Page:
In Portugal, the public supply network began to be developed in early 2008 and had to overcome the challenge of developing customized software and equipment to create the entire system, from the ground up. The Mobi.E consortium has created a model adaptable to any business model and market configuration, and can therefore be exported to any part of the world. The development of the system has enabled the country to become a full-scale innovation laboratory, where the future of mobility is being shaped. It is an intelligent solution that integrates all charging systems for electric mobility in a single, open and universal platform. User-oriented, the system provides a public network of charging stations, to which is added the comfort of charging at home or in public parks, safely and at low cost. The user can supply the electric vehicle at any available station, with a single card, and can also use other services associated with charging.

The network, currently in operation, was instrumental in creating the necessary conditions for the launch of electric mobility in Portugal. The use of the network has been increasing steadily over the past three years, registering a 12% growth in 2019, reaching 1740 charging stations distributed by 103 municipalities and more than 9,300 registered users, thus facilitating the circulation of vehicles throughout the territory.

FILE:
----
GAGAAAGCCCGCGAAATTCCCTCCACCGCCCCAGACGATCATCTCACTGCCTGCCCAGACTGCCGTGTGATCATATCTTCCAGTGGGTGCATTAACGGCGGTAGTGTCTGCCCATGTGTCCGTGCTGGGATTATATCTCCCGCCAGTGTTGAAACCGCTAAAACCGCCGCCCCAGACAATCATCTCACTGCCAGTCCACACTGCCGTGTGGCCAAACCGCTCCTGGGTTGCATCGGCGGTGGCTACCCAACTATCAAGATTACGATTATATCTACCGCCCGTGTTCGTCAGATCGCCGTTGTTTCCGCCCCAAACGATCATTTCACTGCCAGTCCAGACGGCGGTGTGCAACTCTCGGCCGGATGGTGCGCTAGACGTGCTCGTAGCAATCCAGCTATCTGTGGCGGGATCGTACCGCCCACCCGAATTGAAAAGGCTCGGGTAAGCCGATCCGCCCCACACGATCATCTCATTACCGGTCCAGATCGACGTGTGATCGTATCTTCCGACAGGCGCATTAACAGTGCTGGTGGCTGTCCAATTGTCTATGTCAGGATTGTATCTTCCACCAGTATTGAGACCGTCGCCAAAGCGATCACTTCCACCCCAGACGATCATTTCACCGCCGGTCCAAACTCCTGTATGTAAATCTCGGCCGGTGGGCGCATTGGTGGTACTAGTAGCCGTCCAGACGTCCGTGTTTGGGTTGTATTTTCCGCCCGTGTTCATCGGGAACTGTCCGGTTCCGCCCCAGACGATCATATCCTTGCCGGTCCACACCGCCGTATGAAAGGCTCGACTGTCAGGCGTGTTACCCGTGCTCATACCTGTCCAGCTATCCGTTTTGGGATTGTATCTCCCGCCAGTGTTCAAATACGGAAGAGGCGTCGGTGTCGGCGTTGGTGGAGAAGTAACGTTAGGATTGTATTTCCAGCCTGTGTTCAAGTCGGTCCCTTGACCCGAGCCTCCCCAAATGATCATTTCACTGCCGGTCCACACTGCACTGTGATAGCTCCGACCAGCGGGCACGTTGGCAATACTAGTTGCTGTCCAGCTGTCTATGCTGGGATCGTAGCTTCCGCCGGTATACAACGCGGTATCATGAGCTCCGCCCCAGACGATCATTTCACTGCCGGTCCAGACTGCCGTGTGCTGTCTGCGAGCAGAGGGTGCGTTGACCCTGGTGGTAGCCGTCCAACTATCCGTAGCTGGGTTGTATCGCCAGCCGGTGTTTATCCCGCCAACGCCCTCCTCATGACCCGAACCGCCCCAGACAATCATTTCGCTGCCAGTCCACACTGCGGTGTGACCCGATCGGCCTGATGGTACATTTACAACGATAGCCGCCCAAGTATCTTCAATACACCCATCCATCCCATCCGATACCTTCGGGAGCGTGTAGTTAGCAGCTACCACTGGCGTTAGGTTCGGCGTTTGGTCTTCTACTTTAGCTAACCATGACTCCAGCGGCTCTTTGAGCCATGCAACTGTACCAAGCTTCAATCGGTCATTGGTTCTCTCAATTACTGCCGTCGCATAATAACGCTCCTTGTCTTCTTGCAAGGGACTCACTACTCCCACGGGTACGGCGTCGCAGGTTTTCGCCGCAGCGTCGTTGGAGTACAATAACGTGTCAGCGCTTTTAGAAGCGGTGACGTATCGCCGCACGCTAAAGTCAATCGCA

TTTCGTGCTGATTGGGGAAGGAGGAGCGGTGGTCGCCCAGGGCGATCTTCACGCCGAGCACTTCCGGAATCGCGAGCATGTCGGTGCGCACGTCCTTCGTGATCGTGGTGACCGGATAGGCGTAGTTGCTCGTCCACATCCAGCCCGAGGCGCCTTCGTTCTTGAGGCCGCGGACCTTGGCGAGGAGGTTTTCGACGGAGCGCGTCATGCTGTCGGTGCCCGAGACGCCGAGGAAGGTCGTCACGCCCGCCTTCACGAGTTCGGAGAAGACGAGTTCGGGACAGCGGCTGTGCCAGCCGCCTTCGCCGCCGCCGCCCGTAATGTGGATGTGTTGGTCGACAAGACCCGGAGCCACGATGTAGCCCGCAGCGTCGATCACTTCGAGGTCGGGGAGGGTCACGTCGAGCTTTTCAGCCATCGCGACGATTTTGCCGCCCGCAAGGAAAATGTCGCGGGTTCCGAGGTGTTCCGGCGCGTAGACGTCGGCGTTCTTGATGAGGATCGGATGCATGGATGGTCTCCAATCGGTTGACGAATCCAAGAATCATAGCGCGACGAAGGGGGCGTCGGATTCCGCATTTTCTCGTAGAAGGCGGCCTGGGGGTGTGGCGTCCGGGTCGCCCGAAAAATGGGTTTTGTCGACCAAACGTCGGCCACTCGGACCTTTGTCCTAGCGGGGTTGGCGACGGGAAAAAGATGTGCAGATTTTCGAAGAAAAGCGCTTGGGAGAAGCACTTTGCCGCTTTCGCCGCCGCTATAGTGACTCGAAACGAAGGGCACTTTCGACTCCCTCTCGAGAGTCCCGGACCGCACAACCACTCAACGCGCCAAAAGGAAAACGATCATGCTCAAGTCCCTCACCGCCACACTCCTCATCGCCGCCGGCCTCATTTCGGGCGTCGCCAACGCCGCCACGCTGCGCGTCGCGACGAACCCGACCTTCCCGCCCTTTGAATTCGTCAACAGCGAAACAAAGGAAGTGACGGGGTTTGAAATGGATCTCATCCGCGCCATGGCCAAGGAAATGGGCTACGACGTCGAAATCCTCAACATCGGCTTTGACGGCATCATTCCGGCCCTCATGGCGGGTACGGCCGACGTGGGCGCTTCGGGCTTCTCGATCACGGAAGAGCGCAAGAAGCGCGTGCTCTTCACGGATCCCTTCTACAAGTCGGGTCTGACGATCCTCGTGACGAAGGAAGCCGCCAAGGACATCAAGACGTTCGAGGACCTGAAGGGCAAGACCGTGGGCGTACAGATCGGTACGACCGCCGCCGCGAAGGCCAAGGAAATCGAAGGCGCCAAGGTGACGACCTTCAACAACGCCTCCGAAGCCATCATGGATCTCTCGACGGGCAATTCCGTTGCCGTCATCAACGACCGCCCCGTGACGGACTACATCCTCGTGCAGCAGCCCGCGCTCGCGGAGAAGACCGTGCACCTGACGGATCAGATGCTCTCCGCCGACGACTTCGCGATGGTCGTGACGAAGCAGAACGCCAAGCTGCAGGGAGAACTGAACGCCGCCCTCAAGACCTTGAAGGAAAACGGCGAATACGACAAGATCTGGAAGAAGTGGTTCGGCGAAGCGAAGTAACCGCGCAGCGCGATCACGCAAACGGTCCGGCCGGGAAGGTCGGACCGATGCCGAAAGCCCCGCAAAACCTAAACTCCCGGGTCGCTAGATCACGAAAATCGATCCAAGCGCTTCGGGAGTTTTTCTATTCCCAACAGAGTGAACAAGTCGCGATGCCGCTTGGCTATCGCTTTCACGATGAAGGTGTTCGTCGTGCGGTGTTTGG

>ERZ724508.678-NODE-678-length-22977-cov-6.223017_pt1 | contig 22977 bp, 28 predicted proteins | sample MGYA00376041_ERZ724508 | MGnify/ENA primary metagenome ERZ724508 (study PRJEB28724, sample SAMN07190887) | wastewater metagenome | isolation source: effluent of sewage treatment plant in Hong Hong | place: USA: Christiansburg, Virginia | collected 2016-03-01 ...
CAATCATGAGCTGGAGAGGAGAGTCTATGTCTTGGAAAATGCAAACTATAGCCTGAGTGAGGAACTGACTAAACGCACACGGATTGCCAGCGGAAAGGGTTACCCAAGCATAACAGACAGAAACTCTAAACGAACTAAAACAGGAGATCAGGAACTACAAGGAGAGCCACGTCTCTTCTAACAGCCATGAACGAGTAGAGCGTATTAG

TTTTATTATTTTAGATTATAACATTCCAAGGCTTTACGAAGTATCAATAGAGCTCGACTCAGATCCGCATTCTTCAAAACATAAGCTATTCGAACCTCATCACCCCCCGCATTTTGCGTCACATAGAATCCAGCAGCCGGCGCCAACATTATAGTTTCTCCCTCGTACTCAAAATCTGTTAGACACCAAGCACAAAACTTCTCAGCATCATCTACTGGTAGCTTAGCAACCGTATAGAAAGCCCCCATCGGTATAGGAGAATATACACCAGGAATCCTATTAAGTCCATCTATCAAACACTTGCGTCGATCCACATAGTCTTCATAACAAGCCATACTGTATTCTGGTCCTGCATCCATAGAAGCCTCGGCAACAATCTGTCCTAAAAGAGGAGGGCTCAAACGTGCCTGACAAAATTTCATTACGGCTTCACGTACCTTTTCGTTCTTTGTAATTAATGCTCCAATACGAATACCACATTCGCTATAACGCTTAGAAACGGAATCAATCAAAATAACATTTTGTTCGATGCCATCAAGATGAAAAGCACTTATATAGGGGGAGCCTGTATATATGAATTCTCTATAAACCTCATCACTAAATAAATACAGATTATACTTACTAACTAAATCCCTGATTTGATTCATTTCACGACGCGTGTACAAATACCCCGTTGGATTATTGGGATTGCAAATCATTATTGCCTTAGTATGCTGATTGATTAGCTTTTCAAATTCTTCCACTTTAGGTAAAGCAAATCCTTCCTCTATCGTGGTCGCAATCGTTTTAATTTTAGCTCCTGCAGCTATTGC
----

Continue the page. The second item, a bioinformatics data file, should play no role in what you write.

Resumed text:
In the Mobi.E network, there are currently 304 stations with powers between 3 kW and 7 kW, in addition to the 100 semi-fast 22 kW stations, which will become more than 300 when the current expansion plan is completed.

The German consortium Ionity promises the world's largest and fastest electric vehicle charging network when it is completed. This year, the plan to install 400 service stations in Europe is expected to be completed, with 45 stations currently under construction to join the current network of 215 already active.

Startups that are dedicated to integrating chargers into public streetlights are also growing, as a simple and efficient way to expand the network infrastructure faster and at a lower cost.

Despite the growth trend, exclusively electric vehicles continue to represent a small market share globally. Perhaps because there is still a set of preconceived ideas that end up driving these cars away from the immediate purchase options: high price, limited autonomy, loading times and the reduced number of charging stations throughout the territory. Some experts also mention the lack of sensitivity of a large part of the population to the effects of car pollution on the environment.

In Portugal, 23% of harmful emissions to the atmosphere are the result of transport activity, therefore related to the transport sector and the mobility of populations. The global temperature has risen by about 0.8 ºC in the last 150 years and is expected to continue to rise. An increase of more than 2 ° C increases the risk of lethal changes to humans and the environment on a planetary scale. It is for all this that conducting a electric automobile it is, increasingly, a socially responsible act.